Contents: Clements: my index fund portfolio, Capital Market Expectations and its impact on portfolios, IRS offers amnesty to Canadians required to file U.S. returns, retirement planning, Toronto real estate continues firing on all cylinders, longevity insurance in 401(k)s, New Brunswick public employees sue province for pension changes, states looking to up employees pre-tax retirement plan contributions, “Trust me, I am a financial adviser”. Fed to end bond buying in October, don’t worry about a stock market correction, whistle-blowers can prevent Madoff-scale scams, used-car-like bargaining-it’s insane!
Personal Finance and Investments
Jonathan Clements in the WSJ’s “A portfolio entirely of index funds” addresses the proliferation of index mutual funds and ETFs by sharing how he approaches his personal portfolio. He focuses on what he calls a “strong core” with half his portfolio invested in three index funds tracking “total U.S. stock market, international developed-market stocks and short-term corporate bonds”, noting that Peter Bernstein argued that 75% stock and 25% cash mix is no riskier than a 60% stock and 40% bond portfolio. For the other half of his portfolio he uses “international small-cap stocks, emerging-market stocks, emerging-market bonds, and U.S. and foreign real-estate investment trusts”. He explains the only 36% foreign content of his stockholdings rather than a more representative 50% based on market weighting, in terms of “liability matching” since he’ll be spending his retirement in the US. Of course he also rebalances periodically to manage risk and boost returns. (Not a bad plan for American investors with similar risk tolerance to him.)
For Canadian investors, in a PWL Capital report entitled “Great Expectations- How to estimate future stock and bond returns when creating a financial plan” Kerzerho and Bortolotti look at Capital Market Expectations, including a view of the Canadian markets. (You might be interested in reading this together with “Vanguard’s economic and investment outlook” at year-end 2013 which doesn’t explicitly address the Canadian market but covers the global markets). Both reports look at returns and standard deviations associated with various asset allocations. What I find interesting is that this report uses as its stock allocation model a reasonable 1/3 of each Canadian, U.S. and International stocks and the bond allocation is Canadian (rather than U.S.) bonds, but the standard deviation for a 60%/40% portfolio of stocks/bonds is only 7.8% compared to Vanguard’s cap-weighted (about 5% Canadian content of stock component) global portfolio with a standard deviation of 11.2%.; the return differences are relatively small 5.8% for the Canadian vs. about 6.25% for the American investor portfolio. The much lower standard deviation, could lead to much superior outcomes for those exercising systematic withdrawal plans. The PWL report also includes “maximum annual loss” and largest drawdown” figures for the 60/40 portfolio of 14.8% and -23%. The authors correctly note that the future is unpredictable. (Thanks to Ken Kivenko for referring the paper.)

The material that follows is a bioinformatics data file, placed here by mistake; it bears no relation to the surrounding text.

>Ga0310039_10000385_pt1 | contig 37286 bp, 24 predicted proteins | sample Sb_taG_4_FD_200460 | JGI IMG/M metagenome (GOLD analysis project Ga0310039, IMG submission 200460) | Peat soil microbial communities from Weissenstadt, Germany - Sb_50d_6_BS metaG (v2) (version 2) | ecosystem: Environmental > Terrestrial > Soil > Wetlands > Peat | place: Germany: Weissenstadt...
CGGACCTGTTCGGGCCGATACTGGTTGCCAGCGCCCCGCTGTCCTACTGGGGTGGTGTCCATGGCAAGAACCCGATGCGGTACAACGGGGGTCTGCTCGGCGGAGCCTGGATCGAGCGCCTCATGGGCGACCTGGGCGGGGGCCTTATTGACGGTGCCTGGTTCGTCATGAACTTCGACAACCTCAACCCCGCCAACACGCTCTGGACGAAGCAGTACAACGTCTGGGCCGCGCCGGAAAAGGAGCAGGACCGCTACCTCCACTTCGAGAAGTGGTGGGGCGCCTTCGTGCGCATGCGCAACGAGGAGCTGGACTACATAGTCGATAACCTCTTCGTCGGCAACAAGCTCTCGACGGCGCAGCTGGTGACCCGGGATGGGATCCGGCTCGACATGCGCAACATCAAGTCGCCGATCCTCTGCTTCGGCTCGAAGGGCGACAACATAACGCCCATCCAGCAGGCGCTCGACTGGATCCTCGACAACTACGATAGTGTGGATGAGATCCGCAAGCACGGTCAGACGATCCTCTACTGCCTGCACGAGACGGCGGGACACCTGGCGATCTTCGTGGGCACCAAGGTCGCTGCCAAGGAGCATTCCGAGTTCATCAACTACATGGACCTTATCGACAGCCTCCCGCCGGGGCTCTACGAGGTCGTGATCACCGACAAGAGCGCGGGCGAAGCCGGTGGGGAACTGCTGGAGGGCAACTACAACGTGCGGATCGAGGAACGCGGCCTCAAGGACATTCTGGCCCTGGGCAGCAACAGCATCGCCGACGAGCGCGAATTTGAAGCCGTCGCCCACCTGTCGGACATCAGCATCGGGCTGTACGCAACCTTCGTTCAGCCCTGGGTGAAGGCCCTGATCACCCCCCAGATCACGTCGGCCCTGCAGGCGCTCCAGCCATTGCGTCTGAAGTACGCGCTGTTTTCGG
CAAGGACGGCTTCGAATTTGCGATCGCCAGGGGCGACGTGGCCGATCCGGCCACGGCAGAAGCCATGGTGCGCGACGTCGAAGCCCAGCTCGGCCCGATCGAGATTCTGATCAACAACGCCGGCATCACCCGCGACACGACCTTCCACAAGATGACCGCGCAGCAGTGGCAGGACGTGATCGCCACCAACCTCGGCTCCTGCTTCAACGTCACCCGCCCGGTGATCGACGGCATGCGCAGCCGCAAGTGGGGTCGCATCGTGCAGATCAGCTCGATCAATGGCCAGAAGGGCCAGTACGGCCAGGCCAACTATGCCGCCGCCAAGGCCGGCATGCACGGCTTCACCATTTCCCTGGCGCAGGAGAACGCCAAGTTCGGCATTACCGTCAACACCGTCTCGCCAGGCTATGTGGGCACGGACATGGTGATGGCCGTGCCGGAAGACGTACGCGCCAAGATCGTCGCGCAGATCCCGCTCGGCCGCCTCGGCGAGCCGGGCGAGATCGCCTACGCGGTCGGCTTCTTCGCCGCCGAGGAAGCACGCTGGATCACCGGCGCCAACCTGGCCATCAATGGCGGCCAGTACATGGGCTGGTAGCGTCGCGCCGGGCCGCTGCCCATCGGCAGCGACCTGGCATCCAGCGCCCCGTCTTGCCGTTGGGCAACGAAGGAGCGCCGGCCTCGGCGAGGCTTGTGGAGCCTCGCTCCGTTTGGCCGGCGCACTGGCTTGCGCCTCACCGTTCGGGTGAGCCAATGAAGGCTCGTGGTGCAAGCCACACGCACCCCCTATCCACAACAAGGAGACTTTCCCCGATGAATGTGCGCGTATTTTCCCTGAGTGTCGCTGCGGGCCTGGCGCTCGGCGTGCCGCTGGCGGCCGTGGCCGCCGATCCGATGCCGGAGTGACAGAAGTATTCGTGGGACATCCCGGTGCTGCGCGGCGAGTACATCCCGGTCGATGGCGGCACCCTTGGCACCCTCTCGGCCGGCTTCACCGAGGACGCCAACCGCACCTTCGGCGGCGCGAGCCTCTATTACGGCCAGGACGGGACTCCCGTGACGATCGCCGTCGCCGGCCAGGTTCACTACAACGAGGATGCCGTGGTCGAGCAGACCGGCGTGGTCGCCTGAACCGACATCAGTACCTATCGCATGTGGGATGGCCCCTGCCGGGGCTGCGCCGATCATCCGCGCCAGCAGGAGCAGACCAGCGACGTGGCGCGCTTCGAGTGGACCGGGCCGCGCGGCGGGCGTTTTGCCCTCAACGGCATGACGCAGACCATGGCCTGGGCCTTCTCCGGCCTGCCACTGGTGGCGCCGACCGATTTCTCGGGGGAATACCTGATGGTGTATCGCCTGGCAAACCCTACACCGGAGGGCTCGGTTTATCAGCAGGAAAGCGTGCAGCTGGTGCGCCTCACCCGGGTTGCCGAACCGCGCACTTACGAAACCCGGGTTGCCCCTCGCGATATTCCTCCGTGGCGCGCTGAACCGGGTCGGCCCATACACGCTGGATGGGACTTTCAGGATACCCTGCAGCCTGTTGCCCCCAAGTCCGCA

KPMG’s“U.S. offering tax relief for offshore accounts” reports that Canadians who are “required to file a U.S. tax return and have offshore assets that you have not yet disclosed…may be able to take advantage…expanded streamlined filing compliance procedures” released by the IRS, whereby they are waiving penalties and provide amnesty. (Thanks to SR for recommending.)
In the Globe and Mail’s “Will your retirement cash last the rest of your life” Ian McGugan discusses some of the controllables and uncontrollables in planning your retirement: portfolio losses early in retirement, withdrawal rates, risk tolerance, want to leave a bequest, pension plans, and annuities.
In the Globe and Mail’s “Toronto home sales, prices surge in June” Michael Babad writes that Toronto housing had a “stellar” month in June: Sales were up 15.4% YoY while prices were up 7.4% YoY. Some of the first quarter slow sales and starts are blamed on the very cold winter and industry experts now see 2014 finishing off at no worse performance than last year given expected increases for the rest of the year.
Pensions and Retirement Income
For those who missed last week’s news reported here, I missed Tara Siegel Bernard’s NYT article entitled “Longevity insurance joins menu of retirement plan options”which provides more details explaining the suspension of the required minimum distributions from 401(k) if a longevity insurance is purchased (certain caps apply)…….” Treasury Department announced that workers can now satisfy those rules if they use a portion of their retirement money to buy the annuities and begin collecting the income by age 85…. To avoid the distribution rules, however, retirement plan participants can use no more than 25 percent of their total account balances, or $125,000, to buy the annuity, whichever is less.” (Thanks to EF for recommending. You should consider writing a letter to Federal Minister of Finance Joe Oliver, as well as Ontario Ministers of Finance Sousa and of Pensions Hunter.)